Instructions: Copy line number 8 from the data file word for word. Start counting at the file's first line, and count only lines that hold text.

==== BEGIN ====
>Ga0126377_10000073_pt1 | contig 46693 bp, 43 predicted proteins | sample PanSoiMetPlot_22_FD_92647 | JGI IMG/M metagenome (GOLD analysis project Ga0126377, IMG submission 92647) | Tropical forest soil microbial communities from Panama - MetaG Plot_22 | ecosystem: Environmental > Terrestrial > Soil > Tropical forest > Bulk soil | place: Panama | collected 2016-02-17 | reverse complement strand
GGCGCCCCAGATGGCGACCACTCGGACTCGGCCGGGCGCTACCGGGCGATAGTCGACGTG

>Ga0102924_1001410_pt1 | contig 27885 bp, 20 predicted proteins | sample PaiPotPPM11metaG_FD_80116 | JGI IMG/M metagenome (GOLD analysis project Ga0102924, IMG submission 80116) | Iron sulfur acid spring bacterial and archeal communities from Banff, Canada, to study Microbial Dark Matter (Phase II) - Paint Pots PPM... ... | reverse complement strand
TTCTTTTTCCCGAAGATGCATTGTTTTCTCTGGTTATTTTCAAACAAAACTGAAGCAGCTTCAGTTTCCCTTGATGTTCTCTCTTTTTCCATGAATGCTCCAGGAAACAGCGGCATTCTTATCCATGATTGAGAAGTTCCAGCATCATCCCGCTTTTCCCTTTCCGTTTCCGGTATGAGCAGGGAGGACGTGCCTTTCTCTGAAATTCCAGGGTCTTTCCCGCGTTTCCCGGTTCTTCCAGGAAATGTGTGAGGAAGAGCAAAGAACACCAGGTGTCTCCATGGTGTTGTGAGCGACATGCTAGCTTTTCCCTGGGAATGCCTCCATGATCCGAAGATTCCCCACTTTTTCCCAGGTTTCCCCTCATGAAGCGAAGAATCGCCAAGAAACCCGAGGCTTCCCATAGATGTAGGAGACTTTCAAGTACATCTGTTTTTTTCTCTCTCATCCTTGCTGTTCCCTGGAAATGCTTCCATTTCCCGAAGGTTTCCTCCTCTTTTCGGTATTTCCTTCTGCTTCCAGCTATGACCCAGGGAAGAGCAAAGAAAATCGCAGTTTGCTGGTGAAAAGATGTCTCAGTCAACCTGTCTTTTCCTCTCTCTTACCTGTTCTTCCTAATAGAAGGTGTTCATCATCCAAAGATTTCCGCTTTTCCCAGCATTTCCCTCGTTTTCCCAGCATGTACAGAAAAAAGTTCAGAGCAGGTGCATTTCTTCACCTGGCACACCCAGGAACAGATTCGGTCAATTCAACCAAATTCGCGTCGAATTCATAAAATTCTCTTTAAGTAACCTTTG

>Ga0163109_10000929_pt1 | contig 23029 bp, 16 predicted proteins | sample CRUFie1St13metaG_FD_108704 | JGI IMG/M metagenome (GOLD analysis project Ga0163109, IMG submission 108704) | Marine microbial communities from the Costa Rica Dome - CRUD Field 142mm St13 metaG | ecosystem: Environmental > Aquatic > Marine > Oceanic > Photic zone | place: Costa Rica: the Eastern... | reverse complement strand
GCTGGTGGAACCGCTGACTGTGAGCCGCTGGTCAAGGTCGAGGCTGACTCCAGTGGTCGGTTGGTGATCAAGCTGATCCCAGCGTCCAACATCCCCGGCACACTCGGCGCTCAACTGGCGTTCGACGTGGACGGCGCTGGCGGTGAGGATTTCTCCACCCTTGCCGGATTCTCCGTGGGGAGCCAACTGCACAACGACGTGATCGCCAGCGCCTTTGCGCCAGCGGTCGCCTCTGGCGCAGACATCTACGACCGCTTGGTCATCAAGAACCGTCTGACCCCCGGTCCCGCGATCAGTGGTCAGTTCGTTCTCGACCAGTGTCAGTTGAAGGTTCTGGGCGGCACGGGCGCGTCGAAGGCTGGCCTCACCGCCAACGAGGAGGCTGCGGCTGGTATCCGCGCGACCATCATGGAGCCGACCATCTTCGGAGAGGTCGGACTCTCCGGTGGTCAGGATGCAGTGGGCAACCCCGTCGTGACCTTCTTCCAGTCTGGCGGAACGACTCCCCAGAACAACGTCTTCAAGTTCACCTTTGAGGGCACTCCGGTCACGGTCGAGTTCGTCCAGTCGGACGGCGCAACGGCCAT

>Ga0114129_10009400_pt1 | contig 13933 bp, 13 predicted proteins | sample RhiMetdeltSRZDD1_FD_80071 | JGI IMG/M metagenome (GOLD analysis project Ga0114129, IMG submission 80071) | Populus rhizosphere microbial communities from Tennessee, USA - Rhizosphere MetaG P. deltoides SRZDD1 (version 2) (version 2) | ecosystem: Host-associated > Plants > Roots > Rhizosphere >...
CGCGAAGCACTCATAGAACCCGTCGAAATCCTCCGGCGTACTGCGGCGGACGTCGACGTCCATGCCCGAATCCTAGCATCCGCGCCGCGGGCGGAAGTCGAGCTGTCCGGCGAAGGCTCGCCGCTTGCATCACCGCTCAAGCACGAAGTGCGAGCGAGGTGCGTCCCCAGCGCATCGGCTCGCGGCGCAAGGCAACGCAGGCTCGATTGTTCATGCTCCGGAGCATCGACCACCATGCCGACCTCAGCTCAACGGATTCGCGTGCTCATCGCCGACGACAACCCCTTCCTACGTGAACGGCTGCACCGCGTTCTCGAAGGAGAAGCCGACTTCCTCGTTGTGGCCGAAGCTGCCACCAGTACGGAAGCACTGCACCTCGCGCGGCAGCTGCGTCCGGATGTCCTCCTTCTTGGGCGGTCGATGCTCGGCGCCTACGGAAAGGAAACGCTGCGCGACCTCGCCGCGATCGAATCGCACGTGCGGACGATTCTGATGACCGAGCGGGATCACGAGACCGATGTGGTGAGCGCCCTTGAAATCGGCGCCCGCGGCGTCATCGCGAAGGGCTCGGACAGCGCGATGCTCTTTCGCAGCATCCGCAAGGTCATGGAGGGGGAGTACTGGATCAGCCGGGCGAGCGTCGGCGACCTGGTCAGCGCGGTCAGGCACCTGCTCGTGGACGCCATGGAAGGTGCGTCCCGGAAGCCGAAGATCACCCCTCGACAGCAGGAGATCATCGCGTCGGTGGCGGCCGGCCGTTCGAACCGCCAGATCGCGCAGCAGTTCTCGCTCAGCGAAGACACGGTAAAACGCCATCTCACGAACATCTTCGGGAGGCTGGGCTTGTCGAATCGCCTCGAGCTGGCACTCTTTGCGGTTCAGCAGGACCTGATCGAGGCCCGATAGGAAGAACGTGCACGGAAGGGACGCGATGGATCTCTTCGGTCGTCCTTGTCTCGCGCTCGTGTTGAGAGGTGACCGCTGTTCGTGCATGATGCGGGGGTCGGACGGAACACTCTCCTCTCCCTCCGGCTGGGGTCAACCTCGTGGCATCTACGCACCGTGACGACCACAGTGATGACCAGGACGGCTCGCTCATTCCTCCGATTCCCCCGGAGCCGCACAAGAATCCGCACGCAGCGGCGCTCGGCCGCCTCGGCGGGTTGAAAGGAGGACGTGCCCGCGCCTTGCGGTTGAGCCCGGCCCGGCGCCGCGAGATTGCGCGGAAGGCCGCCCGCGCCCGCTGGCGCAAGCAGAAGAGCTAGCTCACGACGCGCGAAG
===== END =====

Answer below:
CGCGAAGCACTCATAGAACCCGTCGAAATCCTCCGGCGTACTGCGGCGGACGTCGACGTCCATGCCCGAATCCTAGCATCCGCGCCGCGGGCGGAAGTCGAGCTGTCCGGCGAAGGCTCGCCGCTTGCATCACCGCTCAAGCACGAAGTGCGAGCGAGGTGCGTCCCCAGCGCATCGGCTCGCGGCGCAAGGCAACGCAGGCTCGATTGTTCATGCTCCGGAGCATCGACCACCATGCCGACCTCAGCTCAACGGATTCGCGTGCTCATCGCCGACGACAACCCCTTCCTACGTGAACGGCTGCACCGCGTTCTCGAAGGAGAAGCCGACTTCCTCGTTGTGGCCGAAGCTGCCACCAGTACGGAAGCACTGCACCTCGCGCGGCAGCTGCGTCCGGATGTCCTCCTTCTTGGGCGGTCGATGCTCGGCGCCTACGGAAAGGAAACGCTGCGCGACCTCGCCGCGATCGAATCGCACGTGCGGACGATTCTGATGACCGAGCGGGATCACGAGACCGATGTGGTGAGCGCCCTTGAAATCGGCGCCCGCGGCGTCATCGCGAAGGGCTCGGACAGCGCGATGCTCTTTCGCAGCATCCGCAAGGTCATGGAGGGGGAGTACTGGATCAGCCGGGCGAGCGTCGGCGACCTGGTCAGCGCGGTCAGGCACCTGCTCGTGGACGCCATGGAAGGTGCGTCCCGGAAGCCGAAGATCACCCCTCGACAGCAGGAGATCATCGCGTCGGTGGCGGCCGGCCGTTCGAACCGCCAGATCGCGCAGCAGTTCTCGCTCAGCGAAGACACGGTAAAACGCCATCTCACGAACATCTTCGGGAGGCTGGGCTTGTCGAATCGCCTCGAGCTGGCACTCTTTGCGGTTCAGCAGGACCTGATCGAGGCCCGATAGGAAGAACGTGCACGGAAGGGACGCGATGGATCTCTTCGGTCGTCCTTGTCTCGCGCTCGTGTTGAGAGGTGACCGCTGTTCGTGCATGATGCGGGGGTCGGACGGAACACTCTCCTCTCCCTCCGGCTGGGGTCAACCTCGTGGCATCTACGCACCGTGACGACCACAGTGATGACCAGGACGGCTCGCTCATTCCTCCGATTCCCCCGGAGCCGCACAAGAATCCGCACGCAGCGGCGCTCGGCCGCCTCGGCGGGTTGAAAGGAGGACGTGCCCGCGCCTTGCGGTTGAGCCCGGCCCGGCGCCGCGAGATTGCGCGGAAGGCCGCCCGCGCCCGCTGGCGCAAGCAGAAGAGCTAGCTCACGACGCGCGAAG